This is where resistance bands come in. By attaching them to the bar when lifting, you can significantly increase the load during the last portion of a lift. The benefit where acceleration is concerned is that the bands will actually decelerate the bar (because of the increase in resistance). You won't have that preventative deceleration phase because the bar speed will slow down, but you can still attempt to accelerate it as much as possible because of the increased resistance.

The Westside Barbell crew using bands for box squats.

This will lead to more sport-efficient motor patterns by teaching the body to keep on accelerating rather than decelerating as you reach the strongest positions of the range of motion. Pretty cool, eh?

Problem #2: Loading Not Adapted to Mechanical Advantage

Another problem with regular lifting is that the load doesn't change during the movement. This is because you're lifting an object (in this case a barbell or dumbbells) of a constant mass. The problem is that this constant load won't place a maximal stimulation on the body throughout the whole range of motion.

For instance, we all know we're stronger in a quarter squat than in a half squat, and we're stronger in a half squat than in a full squat. This is nothing groundbreaking. But this means that the constant load won't provide the same impact during the whole range of motion.

The problem is, this sort of lifting places the greatest overload in the initial portion of the lift because that's where the relative weight of the load compared to the strength at the specific joint angle is the greatest. However, in a vast majority of sport actions, the most important portion of the range of motion of a joint is that last half or last fourth. This part of the range of motion must be overloaded, but instead it's under-loaded!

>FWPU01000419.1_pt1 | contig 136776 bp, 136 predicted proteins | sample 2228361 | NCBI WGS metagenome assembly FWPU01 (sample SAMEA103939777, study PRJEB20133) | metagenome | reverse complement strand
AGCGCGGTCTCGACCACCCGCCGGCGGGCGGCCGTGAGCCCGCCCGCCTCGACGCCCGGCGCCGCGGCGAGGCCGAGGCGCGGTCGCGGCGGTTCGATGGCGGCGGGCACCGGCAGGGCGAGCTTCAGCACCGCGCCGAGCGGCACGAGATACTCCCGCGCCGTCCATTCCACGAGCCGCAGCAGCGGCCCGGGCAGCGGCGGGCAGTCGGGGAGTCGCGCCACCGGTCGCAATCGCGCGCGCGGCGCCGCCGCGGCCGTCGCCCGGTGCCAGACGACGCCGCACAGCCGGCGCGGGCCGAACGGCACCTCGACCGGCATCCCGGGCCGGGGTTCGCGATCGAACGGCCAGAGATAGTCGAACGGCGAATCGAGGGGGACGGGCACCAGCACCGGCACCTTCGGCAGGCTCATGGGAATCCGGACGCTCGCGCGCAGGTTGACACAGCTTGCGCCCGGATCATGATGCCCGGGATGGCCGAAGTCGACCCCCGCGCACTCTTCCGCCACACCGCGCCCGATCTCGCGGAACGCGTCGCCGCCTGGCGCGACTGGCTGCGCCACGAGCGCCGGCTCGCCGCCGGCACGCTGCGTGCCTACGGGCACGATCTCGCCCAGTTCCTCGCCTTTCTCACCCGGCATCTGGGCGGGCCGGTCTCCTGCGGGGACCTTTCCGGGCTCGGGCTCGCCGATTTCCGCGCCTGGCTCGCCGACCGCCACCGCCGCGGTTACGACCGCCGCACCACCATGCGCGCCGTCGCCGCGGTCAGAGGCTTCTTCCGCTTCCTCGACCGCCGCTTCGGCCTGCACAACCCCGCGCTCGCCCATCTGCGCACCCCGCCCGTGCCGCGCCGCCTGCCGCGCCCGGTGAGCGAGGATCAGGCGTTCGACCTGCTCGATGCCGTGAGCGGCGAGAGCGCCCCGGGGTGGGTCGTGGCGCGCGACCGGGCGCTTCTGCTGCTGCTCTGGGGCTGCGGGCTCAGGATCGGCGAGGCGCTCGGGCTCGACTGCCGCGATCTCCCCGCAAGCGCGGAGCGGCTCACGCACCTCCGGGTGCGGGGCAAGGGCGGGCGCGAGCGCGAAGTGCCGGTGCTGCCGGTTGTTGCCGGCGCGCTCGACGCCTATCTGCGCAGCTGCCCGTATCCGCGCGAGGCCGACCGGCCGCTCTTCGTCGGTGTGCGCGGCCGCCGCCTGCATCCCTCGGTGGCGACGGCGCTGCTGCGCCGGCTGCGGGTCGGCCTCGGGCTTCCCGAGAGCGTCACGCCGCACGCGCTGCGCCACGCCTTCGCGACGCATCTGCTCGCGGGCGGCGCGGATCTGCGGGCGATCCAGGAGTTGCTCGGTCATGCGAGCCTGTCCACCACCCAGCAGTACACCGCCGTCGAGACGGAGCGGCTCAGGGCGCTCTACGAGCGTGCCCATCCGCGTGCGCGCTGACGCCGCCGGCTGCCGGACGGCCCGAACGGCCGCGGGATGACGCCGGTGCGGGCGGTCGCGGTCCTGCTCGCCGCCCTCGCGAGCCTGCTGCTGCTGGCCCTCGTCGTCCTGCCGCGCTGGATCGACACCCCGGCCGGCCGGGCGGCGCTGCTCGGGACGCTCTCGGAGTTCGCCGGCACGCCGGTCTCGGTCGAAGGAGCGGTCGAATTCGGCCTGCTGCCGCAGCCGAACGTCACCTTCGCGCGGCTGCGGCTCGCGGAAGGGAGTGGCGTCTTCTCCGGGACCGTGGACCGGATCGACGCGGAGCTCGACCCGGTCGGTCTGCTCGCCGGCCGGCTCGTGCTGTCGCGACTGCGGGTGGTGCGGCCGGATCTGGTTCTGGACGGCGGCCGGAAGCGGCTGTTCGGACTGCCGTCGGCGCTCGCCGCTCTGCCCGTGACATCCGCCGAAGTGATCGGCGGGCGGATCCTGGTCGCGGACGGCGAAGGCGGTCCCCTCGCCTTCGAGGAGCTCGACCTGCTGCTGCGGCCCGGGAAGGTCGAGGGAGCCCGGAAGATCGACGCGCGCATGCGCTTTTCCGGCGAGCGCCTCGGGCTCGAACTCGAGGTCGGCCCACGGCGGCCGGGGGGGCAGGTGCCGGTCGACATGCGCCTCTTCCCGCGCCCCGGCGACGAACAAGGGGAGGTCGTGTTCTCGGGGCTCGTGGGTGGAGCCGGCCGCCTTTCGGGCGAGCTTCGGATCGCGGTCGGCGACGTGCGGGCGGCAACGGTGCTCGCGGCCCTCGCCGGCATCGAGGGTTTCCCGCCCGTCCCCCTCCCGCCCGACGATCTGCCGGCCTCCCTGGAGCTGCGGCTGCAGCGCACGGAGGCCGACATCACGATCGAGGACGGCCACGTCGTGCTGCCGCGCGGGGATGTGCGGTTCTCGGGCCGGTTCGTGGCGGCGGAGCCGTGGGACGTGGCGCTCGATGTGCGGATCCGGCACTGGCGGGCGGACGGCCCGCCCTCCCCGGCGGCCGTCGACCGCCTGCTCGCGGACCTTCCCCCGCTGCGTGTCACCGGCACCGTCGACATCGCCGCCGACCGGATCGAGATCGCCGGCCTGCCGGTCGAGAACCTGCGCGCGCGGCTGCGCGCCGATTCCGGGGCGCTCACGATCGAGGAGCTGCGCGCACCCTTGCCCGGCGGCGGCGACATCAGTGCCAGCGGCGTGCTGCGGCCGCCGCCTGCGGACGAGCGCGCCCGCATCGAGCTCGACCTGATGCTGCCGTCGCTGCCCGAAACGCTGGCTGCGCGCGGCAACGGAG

A possible solution would be to use partial movements in training (quarter squats, half squats, half bench, half deadlift, etc.) However, this also poses several problems, not the least being the development of strength imbalances.

Another solution is the use of bands, not only with explosive lifting, but with heavy lifting as well. Resistance bands can add anywhere from 25 to 200 pounds of tension per band when fully stretched (depending on the type of band). This will allow you to place a significant overload where it counts, during that last portion of the exercise.